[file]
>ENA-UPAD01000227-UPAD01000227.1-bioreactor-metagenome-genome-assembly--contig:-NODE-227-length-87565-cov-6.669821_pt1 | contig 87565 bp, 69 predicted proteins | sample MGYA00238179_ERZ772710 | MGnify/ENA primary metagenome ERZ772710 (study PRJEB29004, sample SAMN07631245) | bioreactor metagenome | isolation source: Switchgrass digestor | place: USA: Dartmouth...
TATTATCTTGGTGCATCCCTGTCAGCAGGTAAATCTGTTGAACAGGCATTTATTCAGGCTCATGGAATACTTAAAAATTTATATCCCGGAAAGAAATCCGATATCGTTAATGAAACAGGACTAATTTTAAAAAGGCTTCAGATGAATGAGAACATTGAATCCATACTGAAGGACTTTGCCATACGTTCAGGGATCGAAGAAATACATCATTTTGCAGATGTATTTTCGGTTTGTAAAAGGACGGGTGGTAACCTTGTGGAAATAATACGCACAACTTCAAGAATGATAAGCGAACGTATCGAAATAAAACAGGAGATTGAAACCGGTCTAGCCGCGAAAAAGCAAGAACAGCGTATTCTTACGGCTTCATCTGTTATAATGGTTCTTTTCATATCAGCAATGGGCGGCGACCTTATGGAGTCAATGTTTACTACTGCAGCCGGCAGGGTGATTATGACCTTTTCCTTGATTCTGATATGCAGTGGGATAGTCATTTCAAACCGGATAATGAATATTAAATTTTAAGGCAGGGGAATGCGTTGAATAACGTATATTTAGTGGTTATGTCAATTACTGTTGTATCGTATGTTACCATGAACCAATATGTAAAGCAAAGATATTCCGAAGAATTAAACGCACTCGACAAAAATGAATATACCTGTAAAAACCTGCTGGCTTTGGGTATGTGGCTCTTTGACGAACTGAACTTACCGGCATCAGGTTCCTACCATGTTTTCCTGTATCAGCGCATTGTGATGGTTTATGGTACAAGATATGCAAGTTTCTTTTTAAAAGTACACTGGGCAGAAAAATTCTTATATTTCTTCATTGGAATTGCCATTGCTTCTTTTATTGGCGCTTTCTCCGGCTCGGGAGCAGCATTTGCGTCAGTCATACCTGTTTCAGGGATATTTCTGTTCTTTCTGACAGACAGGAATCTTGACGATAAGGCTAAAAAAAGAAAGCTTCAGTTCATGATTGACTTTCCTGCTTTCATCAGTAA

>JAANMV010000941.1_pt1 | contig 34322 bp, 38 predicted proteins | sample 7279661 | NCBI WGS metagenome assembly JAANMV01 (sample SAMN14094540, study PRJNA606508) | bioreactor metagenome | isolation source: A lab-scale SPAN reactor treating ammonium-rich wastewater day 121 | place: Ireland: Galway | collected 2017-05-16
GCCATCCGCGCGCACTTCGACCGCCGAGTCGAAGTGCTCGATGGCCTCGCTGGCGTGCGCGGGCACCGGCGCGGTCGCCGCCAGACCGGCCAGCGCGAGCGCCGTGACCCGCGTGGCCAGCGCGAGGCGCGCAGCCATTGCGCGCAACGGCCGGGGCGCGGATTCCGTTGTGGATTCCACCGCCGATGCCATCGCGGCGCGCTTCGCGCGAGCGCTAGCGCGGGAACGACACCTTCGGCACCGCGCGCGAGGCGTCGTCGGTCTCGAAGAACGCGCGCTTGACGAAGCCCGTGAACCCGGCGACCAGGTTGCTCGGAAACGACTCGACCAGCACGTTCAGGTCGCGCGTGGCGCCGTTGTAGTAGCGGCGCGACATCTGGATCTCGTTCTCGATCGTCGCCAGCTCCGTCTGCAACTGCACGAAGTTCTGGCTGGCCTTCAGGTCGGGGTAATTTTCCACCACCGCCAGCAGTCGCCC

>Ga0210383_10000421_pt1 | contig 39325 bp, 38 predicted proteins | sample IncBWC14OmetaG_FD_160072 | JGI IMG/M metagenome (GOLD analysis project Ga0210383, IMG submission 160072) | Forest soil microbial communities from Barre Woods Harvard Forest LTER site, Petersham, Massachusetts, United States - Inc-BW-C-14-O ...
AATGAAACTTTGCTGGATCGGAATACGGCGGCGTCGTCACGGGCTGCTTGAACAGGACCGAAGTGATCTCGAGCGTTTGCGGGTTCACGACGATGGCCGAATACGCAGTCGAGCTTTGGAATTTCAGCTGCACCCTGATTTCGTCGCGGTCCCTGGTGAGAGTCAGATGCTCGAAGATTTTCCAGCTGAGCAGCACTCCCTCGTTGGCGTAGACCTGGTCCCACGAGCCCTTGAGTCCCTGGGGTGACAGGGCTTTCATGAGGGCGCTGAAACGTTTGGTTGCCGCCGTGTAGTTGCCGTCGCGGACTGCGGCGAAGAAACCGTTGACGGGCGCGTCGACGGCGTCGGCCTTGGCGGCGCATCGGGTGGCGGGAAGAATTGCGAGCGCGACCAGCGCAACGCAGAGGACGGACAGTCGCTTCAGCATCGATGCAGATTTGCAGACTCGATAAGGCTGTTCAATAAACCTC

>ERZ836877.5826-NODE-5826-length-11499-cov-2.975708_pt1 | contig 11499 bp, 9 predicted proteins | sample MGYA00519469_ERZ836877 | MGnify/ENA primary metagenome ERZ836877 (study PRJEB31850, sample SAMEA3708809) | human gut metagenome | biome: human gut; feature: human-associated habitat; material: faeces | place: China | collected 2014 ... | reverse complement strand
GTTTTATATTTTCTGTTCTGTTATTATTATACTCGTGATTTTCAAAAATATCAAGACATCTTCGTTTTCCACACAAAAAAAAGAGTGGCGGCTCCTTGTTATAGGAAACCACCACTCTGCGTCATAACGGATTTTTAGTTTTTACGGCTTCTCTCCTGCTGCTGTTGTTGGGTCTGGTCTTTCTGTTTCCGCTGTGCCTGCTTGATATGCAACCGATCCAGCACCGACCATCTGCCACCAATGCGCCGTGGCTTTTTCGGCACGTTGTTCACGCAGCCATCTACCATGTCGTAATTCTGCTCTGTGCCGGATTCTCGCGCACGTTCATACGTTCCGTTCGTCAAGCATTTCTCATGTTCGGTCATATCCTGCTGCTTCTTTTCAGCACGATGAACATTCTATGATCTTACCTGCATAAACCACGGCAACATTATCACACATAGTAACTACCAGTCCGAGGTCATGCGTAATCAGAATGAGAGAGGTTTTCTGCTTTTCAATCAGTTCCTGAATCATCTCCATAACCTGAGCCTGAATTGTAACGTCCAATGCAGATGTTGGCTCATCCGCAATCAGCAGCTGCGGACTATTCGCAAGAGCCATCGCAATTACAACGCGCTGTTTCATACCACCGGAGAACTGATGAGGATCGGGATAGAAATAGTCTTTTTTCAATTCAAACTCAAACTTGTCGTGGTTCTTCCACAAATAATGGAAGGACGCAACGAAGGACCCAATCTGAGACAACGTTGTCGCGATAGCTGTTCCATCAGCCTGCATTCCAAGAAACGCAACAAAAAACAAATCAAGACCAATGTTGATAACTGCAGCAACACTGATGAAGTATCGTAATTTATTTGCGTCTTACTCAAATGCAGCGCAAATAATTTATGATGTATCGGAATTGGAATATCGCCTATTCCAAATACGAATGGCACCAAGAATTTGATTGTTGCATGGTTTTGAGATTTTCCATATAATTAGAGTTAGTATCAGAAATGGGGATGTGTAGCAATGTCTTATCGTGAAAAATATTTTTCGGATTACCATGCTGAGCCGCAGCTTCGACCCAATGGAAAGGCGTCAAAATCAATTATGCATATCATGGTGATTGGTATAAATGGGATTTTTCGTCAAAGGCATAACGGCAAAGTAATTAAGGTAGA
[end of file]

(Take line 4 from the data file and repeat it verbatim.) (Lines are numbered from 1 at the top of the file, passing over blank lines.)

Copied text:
GCCATCCGCGCGCACTTCGACCGCCGAGTCGAAGTGCTCGATGGCCTCGCTGGCGTGCGCGGGCACCGGCGCGGTCGCCGCCAGACCGGCCAGCGCGAGCGCCGTGACCCGCGTGGCCAGCGCGAGGCGCGCAGCCATTGCGCGCAACGGCCGGGGCGCGGATTCCGTTGTGGATTCCACCGCCGATGCCATCGCGGCGCGCTTCGCGCGAGCGCTAGCGCGGGAACGACACCTTCGGCACCGCGCGCGAGGCGTCGTCGGTCTCGAAGAACGCGCGCTTGACGAAGCCCGTGAACCCGGCGACCAGGTTGCTCGGAAACGACTCGACCAGCACGTTCAGGTCGCGCGTGGCGCCGTTGTAGTAGCGGCGCGACATCTGGATCTCGTTCTCGATCGTCGCCAGCTCCGTCTGCAACTGCACGAAGTTCTGGCTGGCCTTCAGGTCGGGGTAATTTTCCACCACCGCCAGCAGTCGCCC